Likelihood mass is conserved

Flows are based mostly on the precept that underneath transformation, chance mass is conserved. Say we’ve got a movement from (x) to (z): [z = f(x)]

Suppose we pattern from (z) after which, compute the inverse rework to acquire (x). We all know the chance of (z). What’s the chance that (x), the reworked pattern, lies between (x_0) and (x_0 + dx)?

This chance is (p(x) dx), the density occasions the size of the interval. This has to equal the chance that (z) lies between (f(x)) and (f(x + dx)). That new interval has size (f'(x) dx), so:

[p(x) dx = p(z) f'(x) dx]

Or equivalently

[p(x) = p(z) * dz/dx]

Thus, the pattern chance (p(x)) is set by the bottom chance (p(z)) of the reworked distribution, multiplied by how a lot the movement stretches house.

The identical goes in larger dimensions: Once more, the movement is concerning the change in chance quantity between the (z) and (y) areas:

[p(x) = p(z) frac{vol(dz)}{vol(dx)}]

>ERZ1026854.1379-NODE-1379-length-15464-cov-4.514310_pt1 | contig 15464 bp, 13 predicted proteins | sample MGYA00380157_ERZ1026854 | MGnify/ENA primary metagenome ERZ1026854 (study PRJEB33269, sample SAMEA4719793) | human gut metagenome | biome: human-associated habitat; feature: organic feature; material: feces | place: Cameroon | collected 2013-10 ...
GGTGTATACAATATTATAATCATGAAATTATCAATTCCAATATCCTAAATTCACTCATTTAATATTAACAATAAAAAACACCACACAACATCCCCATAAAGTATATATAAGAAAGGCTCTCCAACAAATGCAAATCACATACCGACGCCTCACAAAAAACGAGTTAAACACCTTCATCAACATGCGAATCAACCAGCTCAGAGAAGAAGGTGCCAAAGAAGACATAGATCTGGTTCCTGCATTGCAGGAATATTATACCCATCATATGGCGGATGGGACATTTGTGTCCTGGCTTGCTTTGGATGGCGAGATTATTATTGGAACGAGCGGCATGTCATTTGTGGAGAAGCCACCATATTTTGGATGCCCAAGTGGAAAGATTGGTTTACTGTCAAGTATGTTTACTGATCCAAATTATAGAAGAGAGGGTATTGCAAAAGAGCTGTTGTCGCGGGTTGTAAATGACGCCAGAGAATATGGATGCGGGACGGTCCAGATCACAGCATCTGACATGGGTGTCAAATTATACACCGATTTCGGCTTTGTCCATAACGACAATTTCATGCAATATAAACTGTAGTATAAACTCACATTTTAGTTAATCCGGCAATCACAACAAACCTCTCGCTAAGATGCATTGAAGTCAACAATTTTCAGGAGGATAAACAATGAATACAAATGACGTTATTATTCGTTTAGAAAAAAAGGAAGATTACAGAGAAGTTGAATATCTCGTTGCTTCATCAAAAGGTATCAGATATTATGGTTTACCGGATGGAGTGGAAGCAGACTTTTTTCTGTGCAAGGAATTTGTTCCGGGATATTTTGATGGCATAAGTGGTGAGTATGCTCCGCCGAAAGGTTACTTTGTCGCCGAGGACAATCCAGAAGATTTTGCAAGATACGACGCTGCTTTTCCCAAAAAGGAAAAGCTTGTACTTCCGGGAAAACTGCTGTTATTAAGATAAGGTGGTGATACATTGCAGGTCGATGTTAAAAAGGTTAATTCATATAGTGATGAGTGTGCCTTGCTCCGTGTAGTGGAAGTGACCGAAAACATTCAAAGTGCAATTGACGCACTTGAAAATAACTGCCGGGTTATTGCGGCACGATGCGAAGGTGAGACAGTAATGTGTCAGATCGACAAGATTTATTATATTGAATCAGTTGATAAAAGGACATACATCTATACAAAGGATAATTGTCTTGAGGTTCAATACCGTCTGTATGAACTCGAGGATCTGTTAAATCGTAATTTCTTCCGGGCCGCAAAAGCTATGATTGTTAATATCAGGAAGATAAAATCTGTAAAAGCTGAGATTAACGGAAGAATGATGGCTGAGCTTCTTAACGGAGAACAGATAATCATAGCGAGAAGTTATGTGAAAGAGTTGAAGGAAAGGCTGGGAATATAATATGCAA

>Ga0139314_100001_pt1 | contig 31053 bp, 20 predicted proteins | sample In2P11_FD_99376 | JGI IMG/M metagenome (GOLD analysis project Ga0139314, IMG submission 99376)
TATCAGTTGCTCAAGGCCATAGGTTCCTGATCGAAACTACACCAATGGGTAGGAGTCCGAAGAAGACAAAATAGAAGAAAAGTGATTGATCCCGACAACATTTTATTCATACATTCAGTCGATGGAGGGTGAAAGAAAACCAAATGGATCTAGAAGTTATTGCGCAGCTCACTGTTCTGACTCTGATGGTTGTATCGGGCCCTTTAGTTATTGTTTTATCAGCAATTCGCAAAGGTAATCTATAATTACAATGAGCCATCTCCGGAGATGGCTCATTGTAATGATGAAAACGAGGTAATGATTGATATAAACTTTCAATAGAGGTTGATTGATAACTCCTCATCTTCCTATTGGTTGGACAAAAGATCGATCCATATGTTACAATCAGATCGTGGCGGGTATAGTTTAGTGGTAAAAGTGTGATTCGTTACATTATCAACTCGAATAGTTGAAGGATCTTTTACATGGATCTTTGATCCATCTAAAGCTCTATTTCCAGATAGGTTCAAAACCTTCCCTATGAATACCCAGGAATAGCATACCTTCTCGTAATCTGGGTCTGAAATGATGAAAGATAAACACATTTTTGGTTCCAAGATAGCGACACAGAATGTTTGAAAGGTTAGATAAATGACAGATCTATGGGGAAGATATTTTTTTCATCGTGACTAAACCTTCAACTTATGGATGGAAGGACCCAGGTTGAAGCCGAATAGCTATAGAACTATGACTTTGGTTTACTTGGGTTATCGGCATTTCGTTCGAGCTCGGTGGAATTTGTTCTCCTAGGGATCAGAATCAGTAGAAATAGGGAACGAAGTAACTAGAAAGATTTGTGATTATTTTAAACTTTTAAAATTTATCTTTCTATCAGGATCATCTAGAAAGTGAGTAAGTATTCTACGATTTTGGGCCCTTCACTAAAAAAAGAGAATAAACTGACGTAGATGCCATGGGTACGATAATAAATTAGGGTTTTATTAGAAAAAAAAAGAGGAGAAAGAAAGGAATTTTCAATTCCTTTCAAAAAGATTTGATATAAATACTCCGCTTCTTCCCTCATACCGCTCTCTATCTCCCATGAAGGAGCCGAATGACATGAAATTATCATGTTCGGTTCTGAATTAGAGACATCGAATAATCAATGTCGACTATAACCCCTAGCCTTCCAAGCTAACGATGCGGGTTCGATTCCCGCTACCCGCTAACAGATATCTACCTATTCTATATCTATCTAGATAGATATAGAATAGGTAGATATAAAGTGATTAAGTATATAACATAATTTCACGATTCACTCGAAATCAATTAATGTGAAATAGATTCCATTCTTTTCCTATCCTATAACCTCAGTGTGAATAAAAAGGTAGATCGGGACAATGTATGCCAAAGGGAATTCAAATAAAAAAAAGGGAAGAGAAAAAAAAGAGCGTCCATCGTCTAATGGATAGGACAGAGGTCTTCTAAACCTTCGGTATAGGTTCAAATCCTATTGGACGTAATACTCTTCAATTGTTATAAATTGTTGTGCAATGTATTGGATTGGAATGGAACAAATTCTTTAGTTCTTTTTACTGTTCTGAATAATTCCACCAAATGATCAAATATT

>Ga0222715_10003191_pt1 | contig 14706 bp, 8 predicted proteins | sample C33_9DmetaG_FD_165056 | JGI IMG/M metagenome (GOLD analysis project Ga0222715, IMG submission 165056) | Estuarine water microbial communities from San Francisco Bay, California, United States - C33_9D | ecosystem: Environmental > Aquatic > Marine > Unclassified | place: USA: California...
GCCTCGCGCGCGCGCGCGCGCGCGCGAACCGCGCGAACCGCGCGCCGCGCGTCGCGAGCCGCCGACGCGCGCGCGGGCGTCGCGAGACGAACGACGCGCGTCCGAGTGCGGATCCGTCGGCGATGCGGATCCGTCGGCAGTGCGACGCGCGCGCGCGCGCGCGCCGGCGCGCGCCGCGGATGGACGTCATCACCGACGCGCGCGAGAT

In larger dimensions, the Jacobian replaces the by-product. Then, the change in quantity is captured by absolutely the worth of its determinant:

[p(mathbf{x}) = p(f(mathbf{x})) bigg|detfrac{partial f({mathbf{x})}}{partial{mathbf{x}}}bigg|]

In follow, we work with log chances, so

[log p(mathbf{x}) = log p(f(mathbf{x})) + log bigg|detfrac{partial f({mathbf{x})}}{partial{mathbf{x}}}bigg| ]

Let’s see this with one other bijector instance, tfb_affine_scalar. Beneath, we assemble a mini-flow that maps a couple of arbitrary chosen (x) values to double their worth (scale = 2):

x <- c(0, 0.5, 1)
b <- tfb_affine_scalar(shift = 0, scale = 2)

To match densities underneath the movement, we select the traditional distribution, and take a look at the log densities:

d_n <- tfd_normal(loc = 0, scale = 1)
d_n %>% tfd_log_prob(x) %>% as.numeric() # -0.9189385 -1.0439385 -1.4189385

Now apply the movement and compute the brand new log densities as a sum of the log densities of the corresponding (x) values and the log determinant of the Jacobian: